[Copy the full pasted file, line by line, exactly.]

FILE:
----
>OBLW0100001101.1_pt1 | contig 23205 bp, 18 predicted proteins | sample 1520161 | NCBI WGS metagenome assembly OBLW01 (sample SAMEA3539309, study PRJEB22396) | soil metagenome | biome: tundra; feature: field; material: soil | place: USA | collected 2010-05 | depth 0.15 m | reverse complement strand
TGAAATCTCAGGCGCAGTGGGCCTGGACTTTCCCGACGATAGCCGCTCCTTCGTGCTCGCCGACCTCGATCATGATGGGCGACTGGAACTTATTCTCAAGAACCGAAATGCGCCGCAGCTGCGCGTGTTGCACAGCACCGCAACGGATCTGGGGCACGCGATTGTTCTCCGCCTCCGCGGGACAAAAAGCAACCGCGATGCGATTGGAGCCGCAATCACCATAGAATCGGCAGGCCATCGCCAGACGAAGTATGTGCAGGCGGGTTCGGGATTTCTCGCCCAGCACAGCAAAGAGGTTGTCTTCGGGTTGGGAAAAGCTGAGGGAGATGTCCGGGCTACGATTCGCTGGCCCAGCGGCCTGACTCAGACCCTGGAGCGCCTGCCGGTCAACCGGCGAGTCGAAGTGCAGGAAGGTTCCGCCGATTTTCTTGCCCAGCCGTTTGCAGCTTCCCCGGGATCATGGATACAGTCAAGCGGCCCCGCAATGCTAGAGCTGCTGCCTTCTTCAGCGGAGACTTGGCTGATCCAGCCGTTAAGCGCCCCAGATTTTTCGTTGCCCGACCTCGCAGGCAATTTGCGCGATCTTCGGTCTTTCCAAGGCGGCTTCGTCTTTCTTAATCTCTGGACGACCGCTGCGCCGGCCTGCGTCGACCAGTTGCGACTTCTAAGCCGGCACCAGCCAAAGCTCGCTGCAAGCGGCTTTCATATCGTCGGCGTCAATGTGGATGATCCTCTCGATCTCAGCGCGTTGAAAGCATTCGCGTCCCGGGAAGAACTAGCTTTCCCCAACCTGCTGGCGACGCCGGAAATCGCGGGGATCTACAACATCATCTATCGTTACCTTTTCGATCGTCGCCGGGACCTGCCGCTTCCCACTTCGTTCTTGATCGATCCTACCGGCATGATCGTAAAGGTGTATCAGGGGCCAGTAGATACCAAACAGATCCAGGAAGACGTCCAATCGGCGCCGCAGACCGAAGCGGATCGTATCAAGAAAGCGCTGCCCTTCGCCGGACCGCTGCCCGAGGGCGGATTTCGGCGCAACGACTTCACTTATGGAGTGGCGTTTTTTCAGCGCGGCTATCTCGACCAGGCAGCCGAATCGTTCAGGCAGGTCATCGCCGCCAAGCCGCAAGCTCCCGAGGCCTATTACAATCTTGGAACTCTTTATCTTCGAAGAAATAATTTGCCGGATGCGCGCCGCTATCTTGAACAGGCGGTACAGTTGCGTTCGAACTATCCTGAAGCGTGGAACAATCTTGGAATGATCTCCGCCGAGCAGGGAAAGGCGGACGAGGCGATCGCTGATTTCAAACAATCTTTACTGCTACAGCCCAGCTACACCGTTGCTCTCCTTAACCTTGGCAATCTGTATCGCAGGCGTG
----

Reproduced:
>OBLW0100001101.1_pt1 | contig 23205 bp, 18 predicted proteins | sample 1520161 | NCBI WGS metagenome assembly OBLW01 (sample SAMEA3539309, study PRJEB22396) | soil metagenome | biome: tundra; feature: field; material: soil | place: USA | collected 2010-05 | depth 0.15 m | reverse complement strand
TGAAATCTCAGGCGCAGTGGGCCTGGACTTTCCCGACGATAGCCGCTCCTTCGTGCTCGCCGACCTCGATCATGATGGGCGACTGGAACTTATTCTCAAGAACCGAAATGCGCCGCAGCTGCGCGTGTTGCACAGCACCGCAACGGATCTGGGGCACGCGATTGTTCTCCGCCTCCGCGGGACAAAAAGCAACCGCGATGCGATTGGAGCCGCAATCACCATAGAATCGGCAGGCCATCGCCAGACGAAGTATGTGCAGGCGGGTTCGGGATTTCTCGCCCAGCACAGCAAAGAGGTTGTCTTCGGGTTGGGAAAAGCTGAGGGAGATGTCCGGGCTACGATTCGCTGGCCCAGCGGCCTGACTCAGACCCTGGAGCGCCTGCCGGTCAACCGGCGAGTCGAAGTGCAGGAAGGTTCCGCCGATTTTCTTGCCCAGCCGTTTGCAGCTTCCCCGGGATCATGGATACAGTCAAGCGGCCCCGCAATGCTAGAGCTGCTGCCTTCTTCAGCGGAGACTTGGCTGATCCAGCCGTTAAGCGCCCCAGATTTTTCGTTGCCCGACCTCGCAGGCAATTTGCGCGATCTTCGGTCTTTCCAAGGCGGCTTCGTCTTTCTTAATCTCTGGACGACCGCTGCGCCGGCCTGCGTCGACCAGTTGCGACTTCTAAGCCGGCACCAGCCAAAGCTCGCTGCAAGCGGCTTTCATATCGTCGGCGTCAATGTGGATGATCCTCTCGATCTCAGCGCGTTGAAAGCATTCGCGTCCCGGGAAGAACTAGCTTTCCCCAACCTGCTGGCGACGCCGGAAATCGCGGGGATCTACAACATCATCTATCGTTACCTTTTCGATCGTCGCCGGGACCTGCCGCTTCCCACTTCGTTCTTGATCGATCCTACCGGCATGATCGTAAAGGTGTATCAGGGGCCAGTAGATACCAAACAGATCCAGGAAGACGTCCAATCGGCGCCGCAGACCGAAGCGGATCGTATCAAGAAAGCGCTGCCCTTCGCCGGACCGCTGCCCGAGGGCGGATTTCGGCGCAACGACTTCACTTATGGAGTGGCGTTTTTTCAGCGCGGCTATCTCGACCAGGCAGCCGAATCGTTCAGGCAGGTCATCGCCGCCAAGCCGCAAGCTCCCGAGGCCTATTACAATCTTGGAACTCTTTATCTTCGAAGAAATAATTTGCCGGATGCGCGCCGCTATCTTGAACAGGCGGTACAGTTGCGTTCGAACTATCCTGAAGCGTGGAACAATCTTGGAATGATCTCCGCCGAGCAGGGAAAGGCGGACGAGGCGATCGCTGATTTCAAACAATCTTTACTGCTACAGCCCAGCTACACCGTTGCTCTCCTTAACCTTGGCAATCTGTATCGCAGGCGTG